EVMS joins “80% by 2018” campaign for colorectal cancer

Fri, 10 Mar 2017 07:00:00 EST

March is National Colorectal Cancer Awareness Month. Colorectal cancer is the second leading cause of cancer death in the U.S. Here’s why Hampton Roads residents should pay attention: The American Cancer Society (ACS) reports that the eastern Virginia/northeastern North Carolina region is one of three “hot spots” for colorectal cancer, where death rates from the disease are significantly higher than the rest of the nation.

To that end, the ACS has convened a coalition of representatives from EVMS and the following healthcare systems and organizations in the region to work together to increase colorectal cancer screening:

  • Bon Secours
  • Chesapeake Regional
  • Riverside
  • Sentara Healthcare
  • Virginia Department of Health

The effort is part of the nationwide “80% by 2018” campaign to increase screening rates for colorectal cancer. Achieving that goal could prevent 203,000 colorectal cancer deaths by 2030 in the United States, including 4,882 in Virginia. The National Colorectal Cancer Roundtable estimates that the number of Virginians who need screening to achieve 80 percent by 2018 is 586,600. The current screening rate in Virginia for adults 50 and older is about 75 percent.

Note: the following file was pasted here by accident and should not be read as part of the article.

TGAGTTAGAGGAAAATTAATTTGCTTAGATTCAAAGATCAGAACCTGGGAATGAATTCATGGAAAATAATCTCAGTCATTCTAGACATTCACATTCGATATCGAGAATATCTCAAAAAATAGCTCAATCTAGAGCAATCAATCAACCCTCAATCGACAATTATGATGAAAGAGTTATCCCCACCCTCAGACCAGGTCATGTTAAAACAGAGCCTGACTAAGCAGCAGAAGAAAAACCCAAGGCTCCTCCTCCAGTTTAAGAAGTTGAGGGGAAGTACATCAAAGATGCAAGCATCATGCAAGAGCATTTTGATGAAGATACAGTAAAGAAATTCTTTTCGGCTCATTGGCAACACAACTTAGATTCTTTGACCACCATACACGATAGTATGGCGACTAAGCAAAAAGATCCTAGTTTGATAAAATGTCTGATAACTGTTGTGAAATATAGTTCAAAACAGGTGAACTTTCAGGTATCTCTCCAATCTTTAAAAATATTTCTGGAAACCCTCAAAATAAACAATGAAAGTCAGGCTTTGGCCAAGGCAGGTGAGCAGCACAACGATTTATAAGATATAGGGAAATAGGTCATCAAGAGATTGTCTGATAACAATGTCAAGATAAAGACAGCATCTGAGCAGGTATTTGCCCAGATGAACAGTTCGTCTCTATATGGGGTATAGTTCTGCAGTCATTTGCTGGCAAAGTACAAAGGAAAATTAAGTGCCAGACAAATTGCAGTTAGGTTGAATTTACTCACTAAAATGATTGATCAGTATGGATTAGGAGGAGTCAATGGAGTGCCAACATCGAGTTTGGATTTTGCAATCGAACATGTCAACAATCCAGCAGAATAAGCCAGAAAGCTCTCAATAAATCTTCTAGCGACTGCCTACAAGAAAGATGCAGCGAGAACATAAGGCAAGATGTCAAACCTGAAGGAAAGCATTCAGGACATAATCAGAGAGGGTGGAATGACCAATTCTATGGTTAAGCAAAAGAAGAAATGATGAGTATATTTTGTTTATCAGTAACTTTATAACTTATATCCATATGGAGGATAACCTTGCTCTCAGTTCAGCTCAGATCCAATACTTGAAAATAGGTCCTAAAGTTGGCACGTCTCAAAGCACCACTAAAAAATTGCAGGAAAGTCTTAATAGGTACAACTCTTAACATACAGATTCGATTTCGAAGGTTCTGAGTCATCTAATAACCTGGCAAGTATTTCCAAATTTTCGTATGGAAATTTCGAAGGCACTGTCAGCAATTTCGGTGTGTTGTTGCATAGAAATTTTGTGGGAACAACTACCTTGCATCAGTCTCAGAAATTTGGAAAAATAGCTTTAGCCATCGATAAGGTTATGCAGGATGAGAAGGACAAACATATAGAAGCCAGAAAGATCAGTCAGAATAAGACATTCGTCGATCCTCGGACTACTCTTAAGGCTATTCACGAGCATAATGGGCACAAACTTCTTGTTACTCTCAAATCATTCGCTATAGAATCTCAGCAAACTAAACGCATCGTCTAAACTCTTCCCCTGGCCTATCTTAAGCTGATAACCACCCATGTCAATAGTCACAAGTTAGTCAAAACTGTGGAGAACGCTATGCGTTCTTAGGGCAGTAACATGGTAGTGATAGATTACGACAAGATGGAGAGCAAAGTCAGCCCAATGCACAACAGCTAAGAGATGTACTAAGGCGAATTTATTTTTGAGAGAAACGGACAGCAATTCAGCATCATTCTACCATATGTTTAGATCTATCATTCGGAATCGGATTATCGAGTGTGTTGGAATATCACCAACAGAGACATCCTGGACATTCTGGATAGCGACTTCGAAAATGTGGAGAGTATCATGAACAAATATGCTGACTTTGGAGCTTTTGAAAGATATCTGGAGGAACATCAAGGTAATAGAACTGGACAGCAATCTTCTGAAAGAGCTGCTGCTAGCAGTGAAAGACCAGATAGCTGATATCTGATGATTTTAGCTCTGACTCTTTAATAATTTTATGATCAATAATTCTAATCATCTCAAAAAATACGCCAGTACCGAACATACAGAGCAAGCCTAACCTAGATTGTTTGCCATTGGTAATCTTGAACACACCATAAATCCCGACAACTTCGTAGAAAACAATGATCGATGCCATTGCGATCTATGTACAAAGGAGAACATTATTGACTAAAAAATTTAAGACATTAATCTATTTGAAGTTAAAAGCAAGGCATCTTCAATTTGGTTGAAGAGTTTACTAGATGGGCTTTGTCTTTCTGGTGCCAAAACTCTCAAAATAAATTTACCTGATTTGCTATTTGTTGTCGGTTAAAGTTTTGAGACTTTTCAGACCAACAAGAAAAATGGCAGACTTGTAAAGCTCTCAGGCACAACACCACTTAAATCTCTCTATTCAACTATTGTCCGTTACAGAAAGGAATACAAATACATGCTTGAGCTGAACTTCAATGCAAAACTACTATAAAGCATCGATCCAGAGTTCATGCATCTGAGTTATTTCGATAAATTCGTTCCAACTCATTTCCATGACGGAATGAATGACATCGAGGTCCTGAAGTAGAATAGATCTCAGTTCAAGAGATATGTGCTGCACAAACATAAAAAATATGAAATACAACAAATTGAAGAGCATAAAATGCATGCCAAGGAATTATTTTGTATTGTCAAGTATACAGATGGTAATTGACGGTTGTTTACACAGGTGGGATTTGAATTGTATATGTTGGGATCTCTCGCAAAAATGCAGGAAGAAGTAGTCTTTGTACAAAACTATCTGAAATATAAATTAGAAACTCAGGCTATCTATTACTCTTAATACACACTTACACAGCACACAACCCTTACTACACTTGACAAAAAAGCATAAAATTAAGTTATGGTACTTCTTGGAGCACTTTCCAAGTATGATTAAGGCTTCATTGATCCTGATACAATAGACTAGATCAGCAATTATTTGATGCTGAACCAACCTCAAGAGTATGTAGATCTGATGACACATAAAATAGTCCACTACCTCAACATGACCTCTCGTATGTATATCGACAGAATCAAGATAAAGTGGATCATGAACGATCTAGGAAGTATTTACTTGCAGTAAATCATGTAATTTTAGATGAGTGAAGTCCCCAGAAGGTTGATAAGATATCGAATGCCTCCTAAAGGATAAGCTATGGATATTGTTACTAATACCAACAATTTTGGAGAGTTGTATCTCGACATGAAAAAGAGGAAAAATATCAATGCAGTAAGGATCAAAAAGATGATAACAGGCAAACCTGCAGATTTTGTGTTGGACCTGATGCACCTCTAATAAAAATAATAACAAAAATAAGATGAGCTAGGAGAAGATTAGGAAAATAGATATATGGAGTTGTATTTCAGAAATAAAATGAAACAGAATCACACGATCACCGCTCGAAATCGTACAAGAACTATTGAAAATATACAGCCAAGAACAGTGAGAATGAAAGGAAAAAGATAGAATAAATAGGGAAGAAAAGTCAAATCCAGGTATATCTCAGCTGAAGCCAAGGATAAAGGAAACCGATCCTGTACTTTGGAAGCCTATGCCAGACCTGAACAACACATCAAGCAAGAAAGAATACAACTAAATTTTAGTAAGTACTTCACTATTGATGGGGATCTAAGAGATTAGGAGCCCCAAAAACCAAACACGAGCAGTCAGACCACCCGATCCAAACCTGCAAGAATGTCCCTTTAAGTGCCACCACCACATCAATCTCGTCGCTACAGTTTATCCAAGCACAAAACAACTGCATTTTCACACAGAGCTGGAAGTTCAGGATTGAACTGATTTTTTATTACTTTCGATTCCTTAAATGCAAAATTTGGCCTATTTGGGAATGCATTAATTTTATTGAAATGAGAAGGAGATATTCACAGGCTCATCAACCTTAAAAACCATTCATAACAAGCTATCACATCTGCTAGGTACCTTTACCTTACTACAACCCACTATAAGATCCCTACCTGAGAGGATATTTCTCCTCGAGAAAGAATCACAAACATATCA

To promote the campaign, the regional coalition hosted a free public event Monday, March 13. Cynthia Romero, MD (MD ’93), an EVMS-Sentara Endowed Chair for Academic Leadership Advancement, Director of the EVMS M. Foscue Brock Institute for Community and Global Health and Associate Professor of Family and Community Medicine, presented on behalf of EVMS; Congressman A. Donald McEachin, a colorectal cancer survivor, shared his cancer story; and representatives from other collaborating organizations made presentations.

About one in three adults between 50 and 75 years old — about 23 million people — are not getting tested as recommended. But younger adults can be at risk, too. A study released Feb. 28 reported that over the past 40 years, colorectal cancers have increased dramatically in young and middle-aged adults.

“It is unclear as to why these shifts are evident,” says David Johnson, MD, Chief of Gastroenterology and Professor of Internal Medicine at EVMS. “But they are likely related to trends of obesity, smoking and perhaps lifestyle and diet.”

It is estimated that despite an aging population, by the year 2030, one in 10 colon cancers and nearly one in four rectal cancers will be diagnosed among individuals under age 50.

“All new signs and symptoms, particularly blood in the stool, should be reported to a healthcare provider,” Dr. Johnson says. “Being young is not protection from colorectal cancer.”